Sep 11, 2012

The Angelic Conversation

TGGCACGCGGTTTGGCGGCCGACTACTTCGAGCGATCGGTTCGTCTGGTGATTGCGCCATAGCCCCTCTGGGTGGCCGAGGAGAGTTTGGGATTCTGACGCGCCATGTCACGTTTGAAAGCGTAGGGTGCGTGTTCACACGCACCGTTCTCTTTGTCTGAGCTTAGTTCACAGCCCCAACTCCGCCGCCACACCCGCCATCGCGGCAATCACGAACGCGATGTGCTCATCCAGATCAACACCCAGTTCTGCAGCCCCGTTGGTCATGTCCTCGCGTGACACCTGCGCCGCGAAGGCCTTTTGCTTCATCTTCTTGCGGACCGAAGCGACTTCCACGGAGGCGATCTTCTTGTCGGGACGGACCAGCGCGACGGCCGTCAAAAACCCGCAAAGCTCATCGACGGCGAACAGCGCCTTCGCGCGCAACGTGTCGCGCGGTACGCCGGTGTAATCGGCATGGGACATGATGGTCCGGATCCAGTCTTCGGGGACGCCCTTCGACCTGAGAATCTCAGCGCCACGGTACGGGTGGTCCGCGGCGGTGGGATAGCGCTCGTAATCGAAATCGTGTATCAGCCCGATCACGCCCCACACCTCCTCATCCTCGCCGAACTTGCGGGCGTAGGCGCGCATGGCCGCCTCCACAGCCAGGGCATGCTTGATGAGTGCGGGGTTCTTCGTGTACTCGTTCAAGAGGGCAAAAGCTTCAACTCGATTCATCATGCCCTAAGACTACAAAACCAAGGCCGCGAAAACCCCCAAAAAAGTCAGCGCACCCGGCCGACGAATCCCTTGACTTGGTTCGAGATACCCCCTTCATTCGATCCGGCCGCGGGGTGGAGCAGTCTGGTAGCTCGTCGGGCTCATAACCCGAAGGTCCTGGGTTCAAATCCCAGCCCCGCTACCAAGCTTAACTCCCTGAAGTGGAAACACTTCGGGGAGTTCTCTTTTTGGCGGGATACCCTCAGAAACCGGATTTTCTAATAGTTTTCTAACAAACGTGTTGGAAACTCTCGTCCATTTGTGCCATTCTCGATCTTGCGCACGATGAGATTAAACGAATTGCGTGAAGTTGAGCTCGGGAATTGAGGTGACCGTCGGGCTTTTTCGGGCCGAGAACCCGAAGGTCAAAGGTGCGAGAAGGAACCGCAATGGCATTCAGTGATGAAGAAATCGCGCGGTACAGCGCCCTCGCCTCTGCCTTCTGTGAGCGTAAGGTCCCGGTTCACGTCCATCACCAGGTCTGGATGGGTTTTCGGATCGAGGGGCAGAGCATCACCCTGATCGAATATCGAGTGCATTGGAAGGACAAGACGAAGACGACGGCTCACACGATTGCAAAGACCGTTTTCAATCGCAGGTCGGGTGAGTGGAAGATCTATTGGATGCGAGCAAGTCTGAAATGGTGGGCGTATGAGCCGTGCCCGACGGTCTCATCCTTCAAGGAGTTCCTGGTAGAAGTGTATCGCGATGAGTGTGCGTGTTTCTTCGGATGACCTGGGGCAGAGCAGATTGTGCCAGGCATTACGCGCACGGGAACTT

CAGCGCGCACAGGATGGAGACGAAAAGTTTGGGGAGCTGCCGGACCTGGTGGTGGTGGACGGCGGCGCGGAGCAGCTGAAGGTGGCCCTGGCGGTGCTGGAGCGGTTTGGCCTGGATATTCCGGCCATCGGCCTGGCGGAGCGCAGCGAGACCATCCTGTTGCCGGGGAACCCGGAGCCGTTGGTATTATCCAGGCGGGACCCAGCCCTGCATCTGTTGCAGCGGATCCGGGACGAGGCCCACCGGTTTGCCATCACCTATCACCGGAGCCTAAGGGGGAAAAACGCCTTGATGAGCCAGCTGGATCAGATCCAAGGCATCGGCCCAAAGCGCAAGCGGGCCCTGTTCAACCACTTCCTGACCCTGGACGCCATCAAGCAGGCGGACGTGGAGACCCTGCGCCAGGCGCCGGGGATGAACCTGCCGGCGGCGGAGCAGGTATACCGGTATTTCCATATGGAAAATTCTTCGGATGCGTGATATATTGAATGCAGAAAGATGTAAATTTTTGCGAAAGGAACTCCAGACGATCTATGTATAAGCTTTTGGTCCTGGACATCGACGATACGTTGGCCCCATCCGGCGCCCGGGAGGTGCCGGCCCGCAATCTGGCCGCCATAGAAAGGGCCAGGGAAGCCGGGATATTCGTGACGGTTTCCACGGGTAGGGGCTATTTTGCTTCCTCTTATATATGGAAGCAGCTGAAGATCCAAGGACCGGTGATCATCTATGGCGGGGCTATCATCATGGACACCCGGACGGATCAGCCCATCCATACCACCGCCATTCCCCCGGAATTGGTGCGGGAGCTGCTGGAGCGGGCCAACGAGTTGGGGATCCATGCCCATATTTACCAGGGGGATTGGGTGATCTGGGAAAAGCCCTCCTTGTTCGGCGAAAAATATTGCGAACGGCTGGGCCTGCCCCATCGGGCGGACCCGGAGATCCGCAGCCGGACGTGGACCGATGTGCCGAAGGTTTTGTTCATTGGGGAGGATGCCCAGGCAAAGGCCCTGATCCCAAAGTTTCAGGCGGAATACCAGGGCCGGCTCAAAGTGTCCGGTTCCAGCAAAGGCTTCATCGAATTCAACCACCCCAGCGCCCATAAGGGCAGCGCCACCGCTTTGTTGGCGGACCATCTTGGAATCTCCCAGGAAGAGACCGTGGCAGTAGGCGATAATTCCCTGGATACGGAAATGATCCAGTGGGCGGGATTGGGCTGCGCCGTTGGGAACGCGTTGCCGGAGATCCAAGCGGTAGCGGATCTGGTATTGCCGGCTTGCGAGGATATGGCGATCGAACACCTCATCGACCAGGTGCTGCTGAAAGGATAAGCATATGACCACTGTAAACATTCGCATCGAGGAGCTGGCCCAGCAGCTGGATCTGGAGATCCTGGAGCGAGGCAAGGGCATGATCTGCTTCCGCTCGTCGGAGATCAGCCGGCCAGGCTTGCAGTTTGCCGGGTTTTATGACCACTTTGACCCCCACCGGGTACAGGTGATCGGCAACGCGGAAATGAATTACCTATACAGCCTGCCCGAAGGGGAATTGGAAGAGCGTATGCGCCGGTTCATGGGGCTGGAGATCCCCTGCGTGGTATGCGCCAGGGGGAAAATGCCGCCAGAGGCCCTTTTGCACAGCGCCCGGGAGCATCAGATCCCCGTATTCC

Undoubtedly one of the more interesting (aborted) projects of his filmmaking career, British auteur Derek Jarman described his unrealized film The Angelic Conversation of John Dee, as a “dialogue between Queen Elizabeth I and Dr. John Dee in which Dr. Dee unfolds the mechanics of the universe with the aid of his scrying mirror and the intervention of the Angel Ariel.” While Jarman began working on pre-production for the project in the late 1975/early 1976 while still in the process of editing his first feature-length effort Sebastiane (1976) – the first cinematic work recorded entirely and meticulously in Latin and arguably the first 'pro-gay' British film – he failed to get funding for The Angelic Conversation of John Dee and instead began obsessing over an adaptation of William Shakespeare’s eponymous play The Tempest, of which he described as the famous playwright's, “most personal and internalized comment on his condition” that was used to, “liberate himself from the known limits of man and to attempt a reconciliation.” Although inevitably abandoning The Angelic Conversation of John Dee and later directing The Tempest (1979), Jarman would eventually assemble a similarly titled work The Angelic Conversation (1985) that drew crucial inspirational from both of the previous projects, but composed of a new 'conversation' entirely. Originally entitled Psychic Billy’s Angelic Conversation during its embryonic stages, Jarman described the film in his reflective cinematic poem The Last of England (1988) as, “a series of slow-moving sequences through a landscape seen from the windows of an Elizabethan house. Two young men find and lose each other. The Film ends in a garden.” Featuring 14 Shakespeare sonnets narrated by Shakespearean actress Judi Dench (A Midsummer Night’s Dream, A Room with a View) and an original score by English experimental industrial group Coil set to languidly-moving footage of often obfuscated landscapes and handsome young men in sometimes homoerotic, but mostly companion-less, situations, The Angelic Conversation is a scrupulously nuanced non-narrative work that demands active yet reposed contemplation and meditation from the viewer. In an early outline of the film, Jarman himself described his intent with The Angelic Conversation as, “The cinema of noise, a film which does not dictate to the audience, allows the mind to wander and draws its own conclusions," thus it is a decidedly avant-garde work that is probably only accessible to dedicated cinephiles, post-industrial/neofolk fans, and individuals who enjoy getting lost in European museums.